ands of ears on it eight to ten inches
long with fourteen rows of well filled
kernels.
An estimate that some acres will
yield twenty bushels to the acre and
one field of 2UO ucresAvlll average (if
teen bushels to the acre seemed rea
sonable. There are a few thousand
acres of this kind of corn within thir
ty miles of Colby and twice ns many
thousand of acres with scarcely aneai
iyt the whole field.
Those farmeis who haveplantcd and
cared for alfalfa have good feid. but
there is no very great amount of it it.
the country. There is rough feed foi
cattle, but the trouble U there are not
a great many cattle, The shipments
to the Kansas City market came large
ly from points fat tlier east.
What are the people doing about i:
every merchant and hanker to whom
that question was put gave the sum
answer: They are going back to th
cow and the hen. To feed the cow
they are building silos.
On the farm of W. IS. Ferguson, neai
town, is a silo, a sample of a do/.ei
built in the county.
After what has been told of the mis
fortunes of the people of Thomuscoun
ty it seems superfluous to say that they
have no surplus money to spend, si
they are building underground silos
because they are cheaper.
The Ferguson silo cost s7> hut that
is because Ferguson is a banker and
had to pay for all tlie labor. Some
farmers who do the work themselves
only spend $lO in money—to buy the
cement.
The corn is ihoped up and poured
in the top. Aboard cover will pio
tect it from the weather and a small
crane and pulley will furnish tl.fc.
means of drawing the silage as nit did
Of course, that means tlie silage used
will come from the top, which has its
disadvantages, hut tlie difference is
not serious.
The silage w.ll lie fed, for tlie most
part to milk cows. The male slock
will rustic its own fted most of the
winter, as there is a pretty good sup
ply of buffalo grsss.
The value cf a cow was exprtssed
by a banker who remarked: “I know
several farmers who, witli fifteen cows,
keep their families and pay their :a -
es, and their balances in the hunk are
a little larger at the end of every
month.
There are doubtless lonesome places
in this county where the family looks
upon tlie upprojich of winter with
dread, but unless you bring up the
matter yourself you will never hear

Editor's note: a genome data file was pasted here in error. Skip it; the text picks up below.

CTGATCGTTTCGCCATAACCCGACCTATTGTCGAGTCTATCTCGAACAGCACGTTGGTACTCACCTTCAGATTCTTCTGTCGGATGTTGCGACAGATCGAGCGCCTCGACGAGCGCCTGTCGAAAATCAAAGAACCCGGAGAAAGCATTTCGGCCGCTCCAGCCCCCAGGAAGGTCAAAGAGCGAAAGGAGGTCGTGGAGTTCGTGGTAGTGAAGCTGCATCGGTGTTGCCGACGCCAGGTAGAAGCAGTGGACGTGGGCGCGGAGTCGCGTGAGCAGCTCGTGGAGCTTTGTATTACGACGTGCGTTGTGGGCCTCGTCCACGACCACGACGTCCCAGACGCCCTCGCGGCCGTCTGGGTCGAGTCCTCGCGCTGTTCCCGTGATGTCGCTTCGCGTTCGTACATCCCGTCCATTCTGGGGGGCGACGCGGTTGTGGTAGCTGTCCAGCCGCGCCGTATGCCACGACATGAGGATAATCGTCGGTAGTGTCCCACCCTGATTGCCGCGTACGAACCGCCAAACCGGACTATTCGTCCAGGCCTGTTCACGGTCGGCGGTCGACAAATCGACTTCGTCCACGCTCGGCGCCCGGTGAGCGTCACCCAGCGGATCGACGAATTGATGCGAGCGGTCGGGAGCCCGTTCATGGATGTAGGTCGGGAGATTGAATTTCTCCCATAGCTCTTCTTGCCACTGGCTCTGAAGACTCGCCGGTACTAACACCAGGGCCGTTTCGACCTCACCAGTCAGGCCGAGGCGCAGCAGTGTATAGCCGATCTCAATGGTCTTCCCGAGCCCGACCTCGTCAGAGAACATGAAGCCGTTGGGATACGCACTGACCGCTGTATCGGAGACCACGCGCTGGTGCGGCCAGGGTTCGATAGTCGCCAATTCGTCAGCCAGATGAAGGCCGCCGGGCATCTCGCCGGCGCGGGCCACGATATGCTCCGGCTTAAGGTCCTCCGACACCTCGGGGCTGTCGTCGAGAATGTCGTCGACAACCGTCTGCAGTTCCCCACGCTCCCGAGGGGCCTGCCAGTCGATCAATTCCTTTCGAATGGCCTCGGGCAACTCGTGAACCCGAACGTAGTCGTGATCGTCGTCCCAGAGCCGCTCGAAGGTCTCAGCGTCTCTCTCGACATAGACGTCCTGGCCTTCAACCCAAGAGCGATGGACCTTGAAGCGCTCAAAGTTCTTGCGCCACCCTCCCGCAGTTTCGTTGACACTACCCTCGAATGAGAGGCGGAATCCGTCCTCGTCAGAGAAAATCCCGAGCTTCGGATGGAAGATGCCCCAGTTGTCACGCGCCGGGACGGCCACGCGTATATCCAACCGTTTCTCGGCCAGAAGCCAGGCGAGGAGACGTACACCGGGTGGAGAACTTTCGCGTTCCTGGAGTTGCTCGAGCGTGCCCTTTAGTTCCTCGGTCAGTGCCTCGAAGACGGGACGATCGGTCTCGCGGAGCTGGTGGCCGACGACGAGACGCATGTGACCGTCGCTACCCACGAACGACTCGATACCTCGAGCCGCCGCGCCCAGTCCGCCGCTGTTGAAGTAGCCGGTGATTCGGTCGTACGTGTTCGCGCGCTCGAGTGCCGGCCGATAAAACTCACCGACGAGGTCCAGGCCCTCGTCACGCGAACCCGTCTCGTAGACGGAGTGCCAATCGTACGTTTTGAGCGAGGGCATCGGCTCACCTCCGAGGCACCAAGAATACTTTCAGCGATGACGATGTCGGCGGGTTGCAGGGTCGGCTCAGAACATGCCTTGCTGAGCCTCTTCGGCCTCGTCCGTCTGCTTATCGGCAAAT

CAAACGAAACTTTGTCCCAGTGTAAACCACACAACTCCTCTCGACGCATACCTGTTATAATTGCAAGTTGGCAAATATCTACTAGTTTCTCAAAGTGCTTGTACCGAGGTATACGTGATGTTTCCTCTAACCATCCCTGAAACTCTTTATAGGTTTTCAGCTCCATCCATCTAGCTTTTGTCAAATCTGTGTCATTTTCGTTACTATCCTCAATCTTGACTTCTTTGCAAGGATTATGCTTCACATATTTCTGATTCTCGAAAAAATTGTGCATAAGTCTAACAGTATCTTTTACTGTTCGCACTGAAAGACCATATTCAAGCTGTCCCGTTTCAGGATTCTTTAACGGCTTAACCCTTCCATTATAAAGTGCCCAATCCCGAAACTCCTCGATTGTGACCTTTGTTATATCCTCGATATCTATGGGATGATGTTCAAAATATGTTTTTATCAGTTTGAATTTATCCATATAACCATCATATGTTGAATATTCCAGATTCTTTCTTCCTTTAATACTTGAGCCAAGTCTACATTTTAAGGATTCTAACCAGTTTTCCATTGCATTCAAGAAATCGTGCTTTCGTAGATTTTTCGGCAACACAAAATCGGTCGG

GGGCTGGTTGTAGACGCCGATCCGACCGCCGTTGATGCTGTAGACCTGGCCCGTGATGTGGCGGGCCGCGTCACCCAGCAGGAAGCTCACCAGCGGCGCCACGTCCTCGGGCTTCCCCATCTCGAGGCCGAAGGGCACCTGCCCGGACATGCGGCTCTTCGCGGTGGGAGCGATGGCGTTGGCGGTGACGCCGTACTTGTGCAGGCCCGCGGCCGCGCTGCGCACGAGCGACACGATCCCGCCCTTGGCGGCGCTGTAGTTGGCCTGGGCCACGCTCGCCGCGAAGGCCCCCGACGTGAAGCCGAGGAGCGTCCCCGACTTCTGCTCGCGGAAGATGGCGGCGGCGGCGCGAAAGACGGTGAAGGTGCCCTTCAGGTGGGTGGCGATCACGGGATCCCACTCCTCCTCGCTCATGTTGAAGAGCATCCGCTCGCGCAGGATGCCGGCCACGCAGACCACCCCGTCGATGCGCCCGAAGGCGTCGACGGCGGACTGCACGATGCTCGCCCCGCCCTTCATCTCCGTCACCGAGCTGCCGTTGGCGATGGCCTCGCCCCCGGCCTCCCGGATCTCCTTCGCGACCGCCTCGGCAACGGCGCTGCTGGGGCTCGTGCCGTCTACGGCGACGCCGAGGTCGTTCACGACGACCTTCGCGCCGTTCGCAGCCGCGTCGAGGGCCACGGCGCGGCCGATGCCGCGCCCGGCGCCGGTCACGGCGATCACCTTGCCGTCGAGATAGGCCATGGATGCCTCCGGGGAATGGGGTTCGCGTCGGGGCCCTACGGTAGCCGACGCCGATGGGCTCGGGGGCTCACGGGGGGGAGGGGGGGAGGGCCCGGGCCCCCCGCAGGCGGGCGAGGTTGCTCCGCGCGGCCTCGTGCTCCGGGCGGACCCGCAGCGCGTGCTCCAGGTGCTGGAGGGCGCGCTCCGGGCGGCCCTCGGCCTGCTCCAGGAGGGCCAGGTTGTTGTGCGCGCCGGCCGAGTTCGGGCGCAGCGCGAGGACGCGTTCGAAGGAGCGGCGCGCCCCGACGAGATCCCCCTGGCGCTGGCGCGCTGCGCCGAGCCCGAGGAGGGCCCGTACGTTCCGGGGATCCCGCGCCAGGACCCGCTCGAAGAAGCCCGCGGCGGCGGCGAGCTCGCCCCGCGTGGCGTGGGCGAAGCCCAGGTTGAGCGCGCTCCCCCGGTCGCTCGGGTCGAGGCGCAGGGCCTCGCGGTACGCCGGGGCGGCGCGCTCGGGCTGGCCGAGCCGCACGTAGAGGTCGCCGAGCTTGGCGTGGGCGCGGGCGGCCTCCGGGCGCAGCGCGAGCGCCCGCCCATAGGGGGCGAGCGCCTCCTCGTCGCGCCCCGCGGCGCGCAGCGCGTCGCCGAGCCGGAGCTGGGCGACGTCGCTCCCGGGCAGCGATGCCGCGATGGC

of hard times mentioned on the street.
There was not as much volunteer in
formation on this subject in a day
spent in Colby as one may hear in
half a dozen trips up or down in one
of the elevato’-s of the Commerce
building of the New York Life build
ing.
Those who have capital will make
something this year if they follow the
course that experience and judgment
direct.
There will he work for some labor
i rs, about as many us are here, ui d
everybody will tackle the 11114 seus< n j
with high hopes that north-western!
Kansas will ‘‘come back.”
Found Deep Plowing Paid
Mr. T. J. Plckette, a farmer at Sef'
bert, Colo., plowed 25 acres la the fall
of 1911, 12 to 16 Inches deep, using
four good horses on a Spaulding deep-|
tillage plow. The land was very hard, I
the soil having previously only been
broken about three Inches deep, for
two years. Results of such deep plow-',
lng were very remarkable. Fifty j
bushels of corn per acre from the deep I
plowed land in 1912, while adjoining l
shallow-plowed land yielded only 25
to 30 bushels.
ALFALFA CAMPAIGNS.
How the Expenses Are Met—Part
Taken by the Local People—As
sistance,, Given by the Ex
tension Department.
Alfalfa campaigns are conducted on
a co-operative basis between the lo
cal people of any community or coun
ty, and Prof. P. G. Holden, director
of the Agricultural Extension Dept.,
International Harvester Co. of N. J.
Whet* campaigns are contemplated
it Is required, first, that a request be
made to the Agricultural Extension De
partment for issistance In carrying
on the campaign.
What the local people will provide:
(1) Expenses (meals and lodging)
for the alfalfa speakers and stafT upon
their arrival and during the cam
paign.
(2) From 10 to 20 automobiles for
each day of the campaign to carry th 9
alfalfa crew and Invited guests; one
auto truck to carry literature, bag
gage. charts, and other equipment.
(3) Arrange for meeting places and
publish schedule of same.
(4) Local advertising.
(5) Photographer, if possible.
The Agricultural Extension Depart
ment will provide:
(1) Advance men to assist in or
ganizatlon work.
(2) Lecturers.
(3) Literature.
(4) Special educational articles for
newspapers ard fann Journals perti
nent to alfalfa culture, object of cam
paign, etc.
(5) Field men to follow up the pre
liminary work and aid the people in
iny community where sufficient inter
est is shown to (Tarrant It.
- sag;
I! I! 1111! 1111! (I!!! H!!! I! Ii i 'l7l
jaak-TißiisEiiii
ifffflttHtiffHWtt#!'
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Economy |
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W. B. Moldenhauer, .1
AGENT. i
NO 28